Jamie Kalven

Jamie Kalven

Jamie Kalven rode up on his bike to Build Coffee, the Experimental Station mainstay on 61st Street and Blackstone Ave., smiling and waving at its customers and staff. It was a humid Chicago day threatening rain, and as Kalven spoke softly, his voice was almost drowned out by wind and the Metra running just a block away. Before diving into a discussion of his lengthy career and even lengthier history as a Chicago resident, Kalven scrawled down a few sentences on scrap paper in cursive. He’s the rare writer who pens all his pieces longhand.

Kalven, a Chicago-born journalist, human rights activist and former executive director of the South Side’s Invisible Institute, has been back on the streets reporting since stepping down as director last year.

In April, Kalven was honored with the  I.F. Stone Medal for Journalistic Independence, which recognized his human rights reporting. The award honors journalists who exemplify an “independent spirit, integrity, courage and indefatigability.” 

I.F. Stone Medal jury chair Ricardo Sandoval-Palos said: “For decades, Jamie Kalven has practiced journalism in the tradition established by his role model, I.F. Stone. And like a steady drumbeat, Jamie has produced stories that have held government and police accountable. Our jury was unanimous in voting this year’s medal to Jamie in recognition of the impact of his work and the infrastructure he’s established for up-and-coming independent investigative journalists.”

Kalven described winning the prestigious award as a way to reflect on a long and storied career.

Living on Kenwood Ave. and 48th St., less than a block from his childhood home, he said he is “intensely rooted” in the neighborhood, although he’s traveled the country and world in the course of a half-century long career.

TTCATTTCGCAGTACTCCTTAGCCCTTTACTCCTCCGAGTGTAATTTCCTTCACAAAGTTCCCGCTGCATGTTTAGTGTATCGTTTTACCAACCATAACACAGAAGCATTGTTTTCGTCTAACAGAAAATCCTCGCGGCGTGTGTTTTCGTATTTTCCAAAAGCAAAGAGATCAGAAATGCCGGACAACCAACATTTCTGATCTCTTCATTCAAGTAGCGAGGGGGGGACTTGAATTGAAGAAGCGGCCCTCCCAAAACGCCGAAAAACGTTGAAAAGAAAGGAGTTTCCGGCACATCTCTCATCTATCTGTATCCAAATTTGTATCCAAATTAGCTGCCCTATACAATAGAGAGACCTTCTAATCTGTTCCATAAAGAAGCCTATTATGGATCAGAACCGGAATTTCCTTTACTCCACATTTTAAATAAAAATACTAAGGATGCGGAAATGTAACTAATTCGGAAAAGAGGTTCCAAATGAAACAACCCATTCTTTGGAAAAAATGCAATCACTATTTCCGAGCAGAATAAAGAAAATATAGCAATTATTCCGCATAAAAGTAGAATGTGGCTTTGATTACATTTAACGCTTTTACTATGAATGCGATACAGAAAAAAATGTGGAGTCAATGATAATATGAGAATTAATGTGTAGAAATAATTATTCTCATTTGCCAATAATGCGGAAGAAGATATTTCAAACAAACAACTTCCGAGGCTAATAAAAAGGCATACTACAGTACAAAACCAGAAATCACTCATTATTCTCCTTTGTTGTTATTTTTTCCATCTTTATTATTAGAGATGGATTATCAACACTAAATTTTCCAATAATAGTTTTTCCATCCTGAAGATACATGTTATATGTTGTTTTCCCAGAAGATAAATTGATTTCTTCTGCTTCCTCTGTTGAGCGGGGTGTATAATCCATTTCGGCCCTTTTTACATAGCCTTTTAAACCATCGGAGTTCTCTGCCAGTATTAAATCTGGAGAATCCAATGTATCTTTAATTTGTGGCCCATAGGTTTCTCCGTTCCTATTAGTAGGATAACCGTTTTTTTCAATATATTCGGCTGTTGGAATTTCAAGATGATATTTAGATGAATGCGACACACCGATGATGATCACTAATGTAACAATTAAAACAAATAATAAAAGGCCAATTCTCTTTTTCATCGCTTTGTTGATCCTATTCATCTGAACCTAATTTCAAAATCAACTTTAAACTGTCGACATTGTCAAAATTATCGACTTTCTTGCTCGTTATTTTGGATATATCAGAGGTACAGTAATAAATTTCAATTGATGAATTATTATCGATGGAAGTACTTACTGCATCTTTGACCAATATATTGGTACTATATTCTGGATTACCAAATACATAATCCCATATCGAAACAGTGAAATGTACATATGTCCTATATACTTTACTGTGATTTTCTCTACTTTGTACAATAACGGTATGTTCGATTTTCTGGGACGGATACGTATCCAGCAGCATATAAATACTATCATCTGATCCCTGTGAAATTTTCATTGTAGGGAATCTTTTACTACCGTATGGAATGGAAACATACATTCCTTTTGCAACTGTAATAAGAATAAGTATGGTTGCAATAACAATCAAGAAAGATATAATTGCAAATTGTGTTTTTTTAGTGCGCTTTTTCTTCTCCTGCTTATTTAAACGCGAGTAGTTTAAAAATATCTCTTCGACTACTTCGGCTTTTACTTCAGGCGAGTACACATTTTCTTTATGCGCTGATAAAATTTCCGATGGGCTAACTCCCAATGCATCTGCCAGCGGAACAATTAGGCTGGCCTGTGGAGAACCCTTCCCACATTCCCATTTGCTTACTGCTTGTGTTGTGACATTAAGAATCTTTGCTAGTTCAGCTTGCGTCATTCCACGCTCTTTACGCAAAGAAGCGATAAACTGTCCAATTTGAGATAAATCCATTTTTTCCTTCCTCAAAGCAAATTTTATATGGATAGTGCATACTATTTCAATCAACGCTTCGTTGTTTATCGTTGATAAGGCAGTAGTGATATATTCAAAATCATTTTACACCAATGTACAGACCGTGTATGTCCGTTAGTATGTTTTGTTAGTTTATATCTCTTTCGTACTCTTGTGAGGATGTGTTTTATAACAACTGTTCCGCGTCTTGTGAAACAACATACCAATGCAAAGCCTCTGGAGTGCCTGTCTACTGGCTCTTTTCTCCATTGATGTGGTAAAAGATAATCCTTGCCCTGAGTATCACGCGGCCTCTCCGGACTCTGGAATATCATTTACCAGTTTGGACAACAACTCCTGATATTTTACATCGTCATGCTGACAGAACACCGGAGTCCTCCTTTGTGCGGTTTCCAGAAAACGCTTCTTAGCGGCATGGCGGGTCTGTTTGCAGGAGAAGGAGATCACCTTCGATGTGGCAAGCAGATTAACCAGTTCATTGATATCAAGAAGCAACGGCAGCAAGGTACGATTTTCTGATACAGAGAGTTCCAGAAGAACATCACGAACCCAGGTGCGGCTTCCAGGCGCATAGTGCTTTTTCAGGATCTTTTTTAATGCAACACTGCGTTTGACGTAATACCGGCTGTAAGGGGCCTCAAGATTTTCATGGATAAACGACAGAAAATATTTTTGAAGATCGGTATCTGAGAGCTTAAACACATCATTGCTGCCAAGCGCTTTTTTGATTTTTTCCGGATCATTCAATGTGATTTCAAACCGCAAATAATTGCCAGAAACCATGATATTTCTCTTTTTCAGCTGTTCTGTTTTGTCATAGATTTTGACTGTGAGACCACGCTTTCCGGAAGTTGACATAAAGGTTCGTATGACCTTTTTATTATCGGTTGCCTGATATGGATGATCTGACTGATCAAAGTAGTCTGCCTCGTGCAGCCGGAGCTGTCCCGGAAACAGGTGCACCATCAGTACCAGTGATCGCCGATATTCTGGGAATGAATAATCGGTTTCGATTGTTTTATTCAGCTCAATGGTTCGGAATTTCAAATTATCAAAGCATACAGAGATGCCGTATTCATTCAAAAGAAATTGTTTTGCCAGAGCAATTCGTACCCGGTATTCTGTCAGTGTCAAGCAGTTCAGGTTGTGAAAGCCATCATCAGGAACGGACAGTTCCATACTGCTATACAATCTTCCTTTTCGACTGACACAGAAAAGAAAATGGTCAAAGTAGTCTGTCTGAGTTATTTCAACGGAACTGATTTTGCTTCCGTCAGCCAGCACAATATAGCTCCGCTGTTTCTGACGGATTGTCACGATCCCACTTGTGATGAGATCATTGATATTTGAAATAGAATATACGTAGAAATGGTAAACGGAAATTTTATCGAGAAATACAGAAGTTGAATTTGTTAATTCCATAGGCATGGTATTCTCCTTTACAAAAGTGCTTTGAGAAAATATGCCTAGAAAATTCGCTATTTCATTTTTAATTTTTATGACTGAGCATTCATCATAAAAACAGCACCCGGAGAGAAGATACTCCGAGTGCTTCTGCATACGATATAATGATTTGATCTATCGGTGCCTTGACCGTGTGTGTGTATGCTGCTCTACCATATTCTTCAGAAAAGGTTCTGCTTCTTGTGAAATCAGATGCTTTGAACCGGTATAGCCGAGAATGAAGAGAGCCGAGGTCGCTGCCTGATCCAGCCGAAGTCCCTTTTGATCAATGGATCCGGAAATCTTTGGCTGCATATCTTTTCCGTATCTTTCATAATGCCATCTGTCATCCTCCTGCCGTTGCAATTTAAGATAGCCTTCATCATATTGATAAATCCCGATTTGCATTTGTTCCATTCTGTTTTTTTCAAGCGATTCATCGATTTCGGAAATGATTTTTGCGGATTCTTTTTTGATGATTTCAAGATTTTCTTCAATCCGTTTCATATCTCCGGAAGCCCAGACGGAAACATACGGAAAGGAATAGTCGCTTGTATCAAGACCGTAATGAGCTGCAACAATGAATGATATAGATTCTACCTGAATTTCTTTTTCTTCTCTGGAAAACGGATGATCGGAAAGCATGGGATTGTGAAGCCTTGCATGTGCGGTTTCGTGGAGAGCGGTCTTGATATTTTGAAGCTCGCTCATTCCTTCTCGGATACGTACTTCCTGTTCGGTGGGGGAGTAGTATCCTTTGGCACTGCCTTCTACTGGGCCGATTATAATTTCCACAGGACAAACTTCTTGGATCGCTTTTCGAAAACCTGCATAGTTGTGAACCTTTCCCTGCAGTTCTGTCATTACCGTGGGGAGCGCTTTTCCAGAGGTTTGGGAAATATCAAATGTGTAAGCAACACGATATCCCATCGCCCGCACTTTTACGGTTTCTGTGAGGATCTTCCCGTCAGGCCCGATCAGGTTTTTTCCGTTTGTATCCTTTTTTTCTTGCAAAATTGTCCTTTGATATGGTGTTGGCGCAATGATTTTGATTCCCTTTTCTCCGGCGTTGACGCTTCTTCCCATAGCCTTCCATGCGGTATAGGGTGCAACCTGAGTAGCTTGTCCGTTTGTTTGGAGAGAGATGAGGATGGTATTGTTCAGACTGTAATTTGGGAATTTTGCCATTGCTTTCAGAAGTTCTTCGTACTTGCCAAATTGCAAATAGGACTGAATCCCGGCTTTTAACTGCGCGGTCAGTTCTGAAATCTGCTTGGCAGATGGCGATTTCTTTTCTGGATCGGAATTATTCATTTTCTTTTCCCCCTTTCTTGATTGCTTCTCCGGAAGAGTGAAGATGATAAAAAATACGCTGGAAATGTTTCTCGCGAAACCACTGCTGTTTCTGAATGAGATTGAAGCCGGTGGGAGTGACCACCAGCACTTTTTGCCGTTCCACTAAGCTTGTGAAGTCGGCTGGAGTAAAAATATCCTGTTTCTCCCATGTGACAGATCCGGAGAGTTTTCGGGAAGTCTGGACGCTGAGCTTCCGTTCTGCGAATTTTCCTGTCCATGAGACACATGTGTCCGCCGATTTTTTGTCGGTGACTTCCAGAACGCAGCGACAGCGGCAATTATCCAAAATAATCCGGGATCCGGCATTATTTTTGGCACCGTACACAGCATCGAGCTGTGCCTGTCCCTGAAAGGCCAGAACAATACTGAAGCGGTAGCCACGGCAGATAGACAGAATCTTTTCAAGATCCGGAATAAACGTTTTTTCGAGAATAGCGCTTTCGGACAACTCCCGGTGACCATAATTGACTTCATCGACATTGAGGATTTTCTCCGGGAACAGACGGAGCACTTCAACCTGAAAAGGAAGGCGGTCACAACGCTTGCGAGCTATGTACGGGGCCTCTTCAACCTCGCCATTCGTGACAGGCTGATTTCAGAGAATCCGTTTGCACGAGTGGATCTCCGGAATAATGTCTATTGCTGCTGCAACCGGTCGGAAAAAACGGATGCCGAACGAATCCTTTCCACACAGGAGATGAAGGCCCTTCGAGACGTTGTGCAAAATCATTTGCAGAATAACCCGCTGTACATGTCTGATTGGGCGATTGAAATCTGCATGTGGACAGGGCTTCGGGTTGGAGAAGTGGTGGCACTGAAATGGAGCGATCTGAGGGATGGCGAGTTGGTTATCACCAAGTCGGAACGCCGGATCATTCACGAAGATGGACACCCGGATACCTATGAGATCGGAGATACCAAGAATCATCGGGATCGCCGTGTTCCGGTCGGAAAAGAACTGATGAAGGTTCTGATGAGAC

His at-times circuitous path to local social-justice journalism has taken him through the worlds of legal scholarship, war reporting and high-profile court cases. Kalven was already a well-published journalist in his mid-20s and was preparing for a career in foreign correspondence when his father, noted legal scholar Harry Kalven Jr., died at age 60, leaving behind the rough draft of an extensive manuscript on the history of free speech in America. Following his father’s death, Kalven decided to complete and publish the manuscript, which became the book “A Worthy Tradition: Freedom of Speech in America.” It took more than a decade and set his life on a new course.

After the book’s completion, Kalven found himself drawn to Chicago stories that weren’t being told. He describes the city as “desperately poor and abandoned, really abandoned by every public and private institution, including the press.” Out of this frustration, he began to “build a practice of writing from the margins,” immersing himself in Chicago communities experiencing poverty, over-policing and violence. 

“A lot of the work since (my father’s death) is built on those twin foundations: a really unusual kind of immersion in First Amendment law, which powerfully shapes my sense of vocation as a journalist, and an immersion in this part of the South Side, which I regard — and this is really fundamental — as part of my neighborhood, not some alien, distant, exotic place,” Kalven said.

His use of free speech made national headlines in 2014, when he sued the City of Chicago over access to documents related to police misconduct in Kalven v. Chicago. He won the landmark trial, leading to the release of documents naming hundreds of Chicago police officers with over ten instances of alleged misconduct in the period between 2001 and 2006. 

Alongside activists in Chicago, Kalven helped bring national attention and local action to CPD officer Jason Van Dyke’s murder of Laquan McDonald